Falstaff the Brave

There really is such a thing as a pointless intellectual pleasure, but take all those Shakespeare scholars arguing over the real provenance of the man’s work. Are they really debating a matter of trivial importance, or do these partisans not hope to make something of a larger point about humanity? Maurice Morgann’s essay from 1777 on Falstaff is a good example:

..his Essay, by far his best-known work… was written, according to the author himself, purely for the intellectual pleasure of proving something of no importance. He wrote it for his own and other people’s pleasure, and for no other reason.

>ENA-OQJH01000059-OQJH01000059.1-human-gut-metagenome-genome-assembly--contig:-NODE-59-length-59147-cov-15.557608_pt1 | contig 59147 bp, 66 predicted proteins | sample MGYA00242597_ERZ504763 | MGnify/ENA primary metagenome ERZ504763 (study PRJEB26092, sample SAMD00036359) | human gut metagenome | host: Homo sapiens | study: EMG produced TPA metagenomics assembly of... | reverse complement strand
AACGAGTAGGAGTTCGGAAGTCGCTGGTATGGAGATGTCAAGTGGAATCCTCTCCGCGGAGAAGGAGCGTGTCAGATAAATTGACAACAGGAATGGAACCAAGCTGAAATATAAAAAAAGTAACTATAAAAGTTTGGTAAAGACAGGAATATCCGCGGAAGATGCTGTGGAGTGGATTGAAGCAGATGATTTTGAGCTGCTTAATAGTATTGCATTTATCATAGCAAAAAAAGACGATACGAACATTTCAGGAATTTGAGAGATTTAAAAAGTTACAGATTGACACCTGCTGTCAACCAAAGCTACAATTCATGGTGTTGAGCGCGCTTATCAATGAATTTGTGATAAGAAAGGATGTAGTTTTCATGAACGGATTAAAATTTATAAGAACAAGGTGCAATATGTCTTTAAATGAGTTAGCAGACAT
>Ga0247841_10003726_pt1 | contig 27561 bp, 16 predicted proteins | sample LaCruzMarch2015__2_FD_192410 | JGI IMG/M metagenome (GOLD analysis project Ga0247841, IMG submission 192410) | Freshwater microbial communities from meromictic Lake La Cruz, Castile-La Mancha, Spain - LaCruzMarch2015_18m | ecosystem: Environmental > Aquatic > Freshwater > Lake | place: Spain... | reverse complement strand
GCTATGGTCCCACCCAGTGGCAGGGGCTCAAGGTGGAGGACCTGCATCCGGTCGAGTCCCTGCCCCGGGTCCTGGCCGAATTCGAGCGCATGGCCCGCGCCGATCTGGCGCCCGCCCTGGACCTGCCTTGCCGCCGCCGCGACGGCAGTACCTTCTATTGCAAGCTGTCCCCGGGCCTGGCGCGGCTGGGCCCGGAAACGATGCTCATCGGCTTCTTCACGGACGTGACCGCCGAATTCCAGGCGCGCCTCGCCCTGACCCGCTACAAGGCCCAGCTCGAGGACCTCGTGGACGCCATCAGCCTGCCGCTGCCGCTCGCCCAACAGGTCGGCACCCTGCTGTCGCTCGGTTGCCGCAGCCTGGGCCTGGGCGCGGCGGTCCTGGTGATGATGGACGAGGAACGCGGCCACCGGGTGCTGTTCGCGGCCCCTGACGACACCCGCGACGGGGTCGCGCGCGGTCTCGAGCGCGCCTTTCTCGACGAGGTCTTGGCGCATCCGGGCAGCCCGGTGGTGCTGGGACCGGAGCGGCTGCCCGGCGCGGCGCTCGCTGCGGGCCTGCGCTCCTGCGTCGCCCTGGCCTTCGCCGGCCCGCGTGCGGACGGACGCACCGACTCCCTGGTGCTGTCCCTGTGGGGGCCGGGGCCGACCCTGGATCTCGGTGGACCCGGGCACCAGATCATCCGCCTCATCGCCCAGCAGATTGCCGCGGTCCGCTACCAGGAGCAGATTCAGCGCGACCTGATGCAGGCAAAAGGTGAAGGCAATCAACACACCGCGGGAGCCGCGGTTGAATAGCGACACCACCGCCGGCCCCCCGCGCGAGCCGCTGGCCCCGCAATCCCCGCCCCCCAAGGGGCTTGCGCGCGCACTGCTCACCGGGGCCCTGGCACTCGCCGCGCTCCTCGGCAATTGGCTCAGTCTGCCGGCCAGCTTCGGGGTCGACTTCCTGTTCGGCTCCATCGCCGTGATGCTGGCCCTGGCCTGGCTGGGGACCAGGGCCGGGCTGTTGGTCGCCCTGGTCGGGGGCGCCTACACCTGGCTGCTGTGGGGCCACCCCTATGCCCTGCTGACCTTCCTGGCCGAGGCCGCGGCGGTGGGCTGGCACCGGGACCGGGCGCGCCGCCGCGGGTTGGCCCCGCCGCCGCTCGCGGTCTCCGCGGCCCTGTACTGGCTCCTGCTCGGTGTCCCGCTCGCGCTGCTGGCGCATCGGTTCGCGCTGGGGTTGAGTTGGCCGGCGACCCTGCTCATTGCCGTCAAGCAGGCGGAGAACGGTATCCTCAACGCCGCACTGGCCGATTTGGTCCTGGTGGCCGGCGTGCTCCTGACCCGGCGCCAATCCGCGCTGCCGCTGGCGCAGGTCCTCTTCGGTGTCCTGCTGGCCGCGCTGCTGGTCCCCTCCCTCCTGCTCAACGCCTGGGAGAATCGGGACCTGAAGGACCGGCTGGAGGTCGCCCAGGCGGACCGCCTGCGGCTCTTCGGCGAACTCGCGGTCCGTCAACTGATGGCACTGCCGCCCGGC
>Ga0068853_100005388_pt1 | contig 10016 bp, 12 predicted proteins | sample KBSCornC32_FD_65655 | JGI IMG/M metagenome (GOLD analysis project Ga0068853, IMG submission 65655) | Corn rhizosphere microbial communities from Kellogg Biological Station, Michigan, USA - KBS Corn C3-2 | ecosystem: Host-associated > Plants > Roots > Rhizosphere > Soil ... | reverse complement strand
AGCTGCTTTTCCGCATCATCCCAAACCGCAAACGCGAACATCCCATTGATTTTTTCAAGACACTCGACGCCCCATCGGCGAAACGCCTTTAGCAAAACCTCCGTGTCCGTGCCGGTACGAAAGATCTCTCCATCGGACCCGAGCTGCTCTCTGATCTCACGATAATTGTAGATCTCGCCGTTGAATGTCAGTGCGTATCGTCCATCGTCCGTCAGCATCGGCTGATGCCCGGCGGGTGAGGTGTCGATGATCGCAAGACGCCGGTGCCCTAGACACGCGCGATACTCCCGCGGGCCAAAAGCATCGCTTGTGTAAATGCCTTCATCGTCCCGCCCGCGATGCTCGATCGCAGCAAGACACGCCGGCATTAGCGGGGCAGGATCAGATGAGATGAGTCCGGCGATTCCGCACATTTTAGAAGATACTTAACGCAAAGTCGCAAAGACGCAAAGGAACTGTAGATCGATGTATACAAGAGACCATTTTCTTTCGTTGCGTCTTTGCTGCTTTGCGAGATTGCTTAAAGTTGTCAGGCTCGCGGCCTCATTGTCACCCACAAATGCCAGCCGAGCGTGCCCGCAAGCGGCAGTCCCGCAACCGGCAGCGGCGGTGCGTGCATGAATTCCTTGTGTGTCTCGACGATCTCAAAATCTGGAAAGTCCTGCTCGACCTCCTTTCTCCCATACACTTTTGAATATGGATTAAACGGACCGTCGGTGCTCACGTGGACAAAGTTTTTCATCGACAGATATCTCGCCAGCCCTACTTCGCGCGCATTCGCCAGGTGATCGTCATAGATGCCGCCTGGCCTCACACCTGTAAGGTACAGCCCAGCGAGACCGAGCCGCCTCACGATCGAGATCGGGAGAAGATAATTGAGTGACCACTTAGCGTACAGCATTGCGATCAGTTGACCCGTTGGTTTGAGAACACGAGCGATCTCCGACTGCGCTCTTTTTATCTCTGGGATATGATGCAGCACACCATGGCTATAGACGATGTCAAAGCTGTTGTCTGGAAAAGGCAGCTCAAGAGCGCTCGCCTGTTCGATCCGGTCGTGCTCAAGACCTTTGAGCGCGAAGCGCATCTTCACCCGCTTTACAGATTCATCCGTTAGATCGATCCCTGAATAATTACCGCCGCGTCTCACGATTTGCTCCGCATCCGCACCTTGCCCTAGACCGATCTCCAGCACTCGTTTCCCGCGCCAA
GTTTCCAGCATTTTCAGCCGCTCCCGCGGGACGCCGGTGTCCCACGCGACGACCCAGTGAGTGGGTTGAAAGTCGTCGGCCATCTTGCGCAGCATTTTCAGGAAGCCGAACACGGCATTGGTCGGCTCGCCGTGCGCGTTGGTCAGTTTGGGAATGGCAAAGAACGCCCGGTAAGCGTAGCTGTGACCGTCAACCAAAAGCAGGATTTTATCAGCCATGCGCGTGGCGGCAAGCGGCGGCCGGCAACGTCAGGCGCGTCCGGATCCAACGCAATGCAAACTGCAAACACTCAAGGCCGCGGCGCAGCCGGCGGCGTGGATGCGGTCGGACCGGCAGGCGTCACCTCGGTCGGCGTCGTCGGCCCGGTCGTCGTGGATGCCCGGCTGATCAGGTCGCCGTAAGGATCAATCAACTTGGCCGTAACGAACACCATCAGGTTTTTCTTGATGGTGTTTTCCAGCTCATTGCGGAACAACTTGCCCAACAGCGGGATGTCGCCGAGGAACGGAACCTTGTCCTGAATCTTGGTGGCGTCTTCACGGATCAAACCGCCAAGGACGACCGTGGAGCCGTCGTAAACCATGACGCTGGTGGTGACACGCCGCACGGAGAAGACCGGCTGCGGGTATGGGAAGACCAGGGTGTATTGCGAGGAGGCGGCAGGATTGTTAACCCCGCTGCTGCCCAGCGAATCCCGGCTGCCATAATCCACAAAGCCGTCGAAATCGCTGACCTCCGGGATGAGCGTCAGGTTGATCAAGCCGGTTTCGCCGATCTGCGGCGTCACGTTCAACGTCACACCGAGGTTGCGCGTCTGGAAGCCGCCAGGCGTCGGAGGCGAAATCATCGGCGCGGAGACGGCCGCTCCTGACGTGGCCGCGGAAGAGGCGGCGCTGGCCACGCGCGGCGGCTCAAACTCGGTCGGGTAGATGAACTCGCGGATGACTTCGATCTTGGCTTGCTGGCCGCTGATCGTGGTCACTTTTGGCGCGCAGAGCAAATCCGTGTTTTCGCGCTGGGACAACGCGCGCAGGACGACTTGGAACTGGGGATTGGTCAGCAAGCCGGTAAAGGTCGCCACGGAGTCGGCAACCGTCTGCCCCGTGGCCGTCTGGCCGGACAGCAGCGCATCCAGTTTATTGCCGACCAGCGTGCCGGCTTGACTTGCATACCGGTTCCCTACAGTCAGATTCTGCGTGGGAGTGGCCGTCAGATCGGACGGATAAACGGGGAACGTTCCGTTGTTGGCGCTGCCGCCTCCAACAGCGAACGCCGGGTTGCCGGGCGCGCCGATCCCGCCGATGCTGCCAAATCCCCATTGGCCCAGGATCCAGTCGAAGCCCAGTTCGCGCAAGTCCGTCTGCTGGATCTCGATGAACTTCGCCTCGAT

Actually, I think that here he was not being quite frank. Just as even the most cynical of hack journalists harbours the faint hope that a few of his pages might survive his death, so Morgann had a sneaking hope that his little book had more significance than he earlier claims for it.

Read the full piece at New English Review

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